The recent hacking and shutting down of some jihadi websites has raised concerns among jihadi forum members seeking alternatives in case all jihadi forums go down. These forums have, in many terrorism cases, been a launching pad and deployment point for jihadi activities. One still-operational jihadi forum posted a message entitled “Guerrilla Warfare on the Mountain Range of the Internet,” offering contingency plans for the disruption of existing websites and proposals for new methods to keep jihadi internet communications and propaganda efforts alive (alhesbahweb.net, September 28).
Posted by a forum participant nicknamed “Riah al-Ghobar,” the message says that it is time to devise plans to counter the Western campaign against major jihadi forums. The suggested plans should be implemented in case all jihadi forums are attacked and shut down. Al-Ghobar begins his posting by laying out the components of internet guerilla warfare (IGW) and ways to implement these tactics on the web.
Firstly, al-Ghobar outlines “email support” as the number one method of digital warfare. This method can be carried out by members who follow jihadi events and view video clips without participating in militant activities. It is important for this category of jihadis to sign up and receive jihadist material through their emails. Therefore, they are instructed to open new email addresses and register with the “email support” group. After the creation of new email addresses and considering internet security precautions such as the use of secure proxies, mailing lists are compiled and divided into groups of participants and moderators.
Secondly, virtual jihadis should install Encrypted Messenger software and add to it the compiled email addresses. Each moderator should have his own messenger group to discuss issues or jihadi events and future jihadi activities in coordination with other moderators. Next, al-Ghobar suggests jihadis surf the internet, searching for forums and email groups in order to join them and gradually disseminate the Salafi-Jihadi ideology among their members. Once a certain forum is targeted, moderators may instruct participants to register at these groups and start a dialogue directed at convincing the members of the merits of jihad. Although small forums and email groups would welcome the increase in group members, they might also reject the Salafi-Jihadi influence and ban the jihadis. In that case, jihadis should be persistent in the face of such rejection and if the targeted website insists on banning them, they should attack the website and shut it down in a coordinated group effort.
The spread of Salafi-Jihadi ideology will not be impeded when jihadi websites, such as alhesbah or eklaas, are shutdown, says al-Ghobar, who adds: “If our forums are blocked, truth will spread through the many email addresses of influential people that we should search and add to our lists.” The enemy will not be able to restrain this campaign, especially when the guerilla network expands. Al-Ghobar believes his plan would spare jihadis unwanted scrutiny by security forces because each member of the network will belong to a small cell connected to another cell through one jihadi who would remain anonymous.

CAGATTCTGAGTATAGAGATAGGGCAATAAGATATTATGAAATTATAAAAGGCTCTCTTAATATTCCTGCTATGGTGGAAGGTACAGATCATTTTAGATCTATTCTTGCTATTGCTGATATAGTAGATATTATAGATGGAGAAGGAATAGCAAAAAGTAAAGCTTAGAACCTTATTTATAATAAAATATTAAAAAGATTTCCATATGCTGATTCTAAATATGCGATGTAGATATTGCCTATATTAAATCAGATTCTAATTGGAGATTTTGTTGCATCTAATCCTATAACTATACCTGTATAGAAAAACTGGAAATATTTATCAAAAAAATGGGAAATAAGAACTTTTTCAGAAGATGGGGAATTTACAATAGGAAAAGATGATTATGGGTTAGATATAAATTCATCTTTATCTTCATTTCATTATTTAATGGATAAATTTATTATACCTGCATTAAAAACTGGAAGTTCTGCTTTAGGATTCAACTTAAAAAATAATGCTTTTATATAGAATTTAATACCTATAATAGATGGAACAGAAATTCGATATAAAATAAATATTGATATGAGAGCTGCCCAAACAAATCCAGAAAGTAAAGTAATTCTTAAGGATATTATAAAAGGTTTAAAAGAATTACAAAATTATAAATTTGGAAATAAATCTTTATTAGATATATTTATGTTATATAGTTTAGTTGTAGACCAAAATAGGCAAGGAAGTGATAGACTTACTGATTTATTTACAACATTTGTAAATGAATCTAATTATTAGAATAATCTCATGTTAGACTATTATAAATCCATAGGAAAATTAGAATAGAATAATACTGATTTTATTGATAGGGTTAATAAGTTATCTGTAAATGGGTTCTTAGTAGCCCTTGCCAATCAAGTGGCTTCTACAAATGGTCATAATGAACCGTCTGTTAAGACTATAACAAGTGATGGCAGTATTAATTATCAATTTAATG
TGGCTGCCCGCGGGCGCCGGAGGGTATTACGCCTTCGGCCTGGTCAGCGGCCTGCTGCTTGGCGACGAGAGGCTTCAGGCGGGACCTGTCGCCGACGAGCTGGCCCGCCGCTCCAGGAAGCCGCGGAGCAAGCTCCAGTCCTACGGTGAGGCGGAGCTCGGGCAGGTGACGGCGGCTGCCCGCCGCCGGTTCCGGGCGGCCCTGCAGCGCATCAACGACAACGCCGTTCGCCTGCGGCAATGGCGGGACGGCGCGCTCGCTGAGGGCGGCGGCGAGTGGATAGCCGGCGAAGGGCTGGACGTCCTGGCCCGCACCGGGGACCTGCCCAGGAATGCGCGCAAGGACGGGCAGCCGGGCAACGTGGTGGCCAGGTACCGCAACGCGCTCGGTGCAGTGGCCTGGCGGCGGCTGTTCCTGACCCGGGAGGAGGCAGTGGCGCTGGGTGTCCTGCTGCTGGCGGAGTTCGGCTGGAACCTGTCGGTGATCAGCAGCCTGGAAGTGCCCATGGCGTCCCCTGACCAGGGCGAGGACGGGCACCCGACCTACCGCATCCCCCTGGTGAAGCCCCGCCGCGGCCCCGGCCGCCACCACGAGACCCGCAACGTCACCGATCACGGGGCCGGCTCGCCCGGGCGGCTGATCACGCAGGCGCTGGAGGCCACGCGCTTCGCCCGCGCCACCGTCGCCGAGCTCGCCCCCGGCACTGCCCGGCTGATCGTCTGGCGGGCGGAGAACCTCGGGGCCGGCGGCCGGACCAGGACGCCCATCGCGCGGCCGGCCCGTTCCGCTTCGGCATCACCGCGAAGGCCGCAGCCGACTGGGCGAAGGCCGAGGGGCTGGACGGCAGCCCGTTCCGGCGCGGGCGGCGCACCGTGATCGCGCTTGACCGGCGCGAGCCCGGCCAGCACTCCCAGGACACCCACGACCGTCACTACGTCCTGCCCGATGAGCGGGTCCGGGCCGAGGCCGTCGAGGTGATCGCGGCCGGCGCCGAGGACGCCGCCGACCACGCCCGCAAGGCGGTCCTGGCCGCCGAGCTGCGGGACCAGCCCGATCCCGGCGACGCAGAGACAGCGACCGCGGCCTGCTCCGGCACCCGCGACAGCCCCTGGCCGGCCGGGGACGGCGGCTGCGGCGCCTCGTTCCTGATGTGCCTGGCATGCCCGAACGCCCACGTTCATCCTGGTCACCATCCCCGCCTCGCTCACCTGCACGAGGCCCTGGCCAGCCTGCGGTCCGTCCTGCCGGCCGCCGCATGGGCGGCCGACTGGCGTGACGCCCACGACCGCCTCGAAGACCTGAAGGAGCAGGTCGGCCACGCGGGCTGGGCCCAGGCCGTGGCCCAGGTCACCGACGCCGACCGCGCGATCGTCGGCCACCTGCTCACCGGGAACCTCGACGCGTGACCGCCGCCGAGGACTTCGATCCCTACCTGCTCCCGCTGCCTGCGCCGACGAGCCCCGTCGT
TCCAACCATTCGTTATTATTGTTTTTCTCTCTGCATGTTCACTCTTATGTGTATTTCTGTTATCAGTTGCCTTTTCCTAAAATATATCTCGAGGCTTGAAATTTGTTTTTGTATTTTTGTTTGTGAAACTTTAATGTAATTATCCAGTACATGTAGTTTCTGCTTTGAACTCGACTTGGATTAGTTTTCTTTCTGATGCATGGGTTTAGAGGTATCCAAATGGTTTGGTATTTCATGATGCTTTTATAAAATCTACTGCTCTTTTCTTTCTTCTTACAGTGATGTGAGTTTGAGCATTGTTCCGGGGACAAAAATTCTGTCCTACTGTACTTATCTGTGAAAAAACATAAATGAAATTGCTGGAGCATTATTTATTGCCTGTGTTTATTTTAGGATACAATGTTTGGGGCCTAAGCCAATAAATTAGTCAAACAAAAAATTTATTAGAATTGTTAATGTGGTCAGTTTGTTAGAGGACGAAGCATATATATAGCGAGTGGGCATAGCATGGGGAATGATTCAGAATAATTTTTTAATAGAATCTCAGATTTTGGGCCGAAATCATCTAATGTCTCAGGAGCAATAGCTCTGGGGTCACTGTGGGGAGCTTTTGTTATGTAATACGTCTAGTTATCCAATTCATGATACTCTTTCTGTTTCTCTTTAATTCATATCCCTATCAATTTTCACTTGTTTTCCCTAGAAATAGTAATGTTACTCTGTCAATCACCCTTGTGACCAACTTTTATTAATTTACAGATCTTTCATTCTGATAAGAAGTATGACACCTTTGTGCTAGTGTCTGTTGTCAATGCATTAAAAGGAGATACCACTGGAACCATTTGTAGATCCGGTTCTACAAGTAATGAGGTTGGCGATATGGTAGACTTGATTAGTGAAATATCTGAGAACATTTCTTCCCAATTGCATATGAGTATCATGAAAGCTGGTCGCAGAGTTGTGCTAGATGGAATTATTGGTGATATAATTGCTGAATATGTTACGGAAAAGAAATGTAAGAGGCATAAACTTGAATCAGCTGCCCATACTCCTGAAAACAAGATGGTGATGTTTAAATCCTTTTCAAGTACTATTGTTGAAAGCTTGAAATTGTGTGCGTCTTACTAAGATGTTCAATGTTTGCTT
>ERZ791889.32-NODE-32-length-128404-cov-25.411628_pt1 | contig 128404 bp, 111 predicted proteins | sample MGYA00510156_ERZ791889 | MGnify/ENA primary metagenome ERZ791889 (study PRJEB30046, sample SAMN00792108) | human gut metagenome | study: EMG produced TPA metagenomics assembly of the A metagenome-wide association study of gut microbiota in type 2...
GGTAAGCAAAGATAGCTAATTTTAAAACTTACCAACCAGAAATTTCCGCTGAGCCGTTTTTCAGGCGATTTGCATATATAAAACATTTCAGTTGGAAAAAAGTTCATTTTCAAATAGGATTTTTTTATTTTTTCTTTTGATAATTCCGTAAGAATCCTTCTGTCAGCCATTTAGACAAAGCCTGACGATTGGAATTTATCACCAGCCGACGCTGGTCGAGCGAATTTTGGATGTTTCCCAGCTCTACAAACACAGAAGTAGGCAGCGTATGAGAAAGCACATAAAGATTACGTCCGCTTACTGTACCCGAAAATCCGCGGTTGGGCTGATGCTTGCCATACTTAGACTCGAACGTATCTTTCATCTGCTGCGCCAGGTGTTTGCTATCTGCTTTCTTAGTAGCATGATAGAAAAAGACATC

Al-Ghobar concludes his plan by emphasizing the procedures necessary for secure internet communication, such as proxies recommended by alhesbah and ekhlaas website administrators and encryption programs, revealing that he has already obtained and tested the necessary software for his proposed plan. Until his internet invasion battalions can be launched, al-Ghobar suggests uploading websites to the internet with specious domain names.
There are disadvantages to al-Ghobar’s concept of internet guerrilla warfare. The decentralized structure of al-Ghobar’s scheme might cause slackness, consequently leading to disconnection among jihadis. Female jihadis, who al-Ghobar regards as the spearhead of all jihadi operations for their commitment and perseverance, might get involved in unreligious practices through private contacts between males and females. According to Islam, females are not allowed to communicate privately with marriageable males. To overcome this religious taboo, al-Ghobar suggests females communicate over the internet through a male sibling or unmarriageable relative.
Forum participants responded positively to al-Ghobar’s proposed IGW and contributed to the plan with further comments and revisions. To encourage members’ participation, one participant suggested the imposition of new regulations banning non-active members from the forums. Another member added the need to build strong infrastructure for the proposed IGW, comprised of flexible email addresses, strong proxies and decentralized administration, comparing the plan, once implemented, to a nuclear fission-like chain of action spreading jihad across the internet. Other participants asserted their willingness to become part of jihadi media support groups in crisis situations. To evade scrutiny by security forces, forum members suggested changing the name of the jihadi encryption software “Secrets of the Mujahideen” into something less suspicious and dividing the groups non-geographically to avoid identification and restriction by intelligence services (see Terrorism Monitor, September 27, 2007).
The question is whether we are better off without jihadi websites. The decision to shut down jihadi websites should be based on the separate examination of each website. The decision making process must weigh the intelligence value against the security risk posed by the website, information attainable only through prolonged monitoring and analysis of the activities and contents of rogue jihadi websites.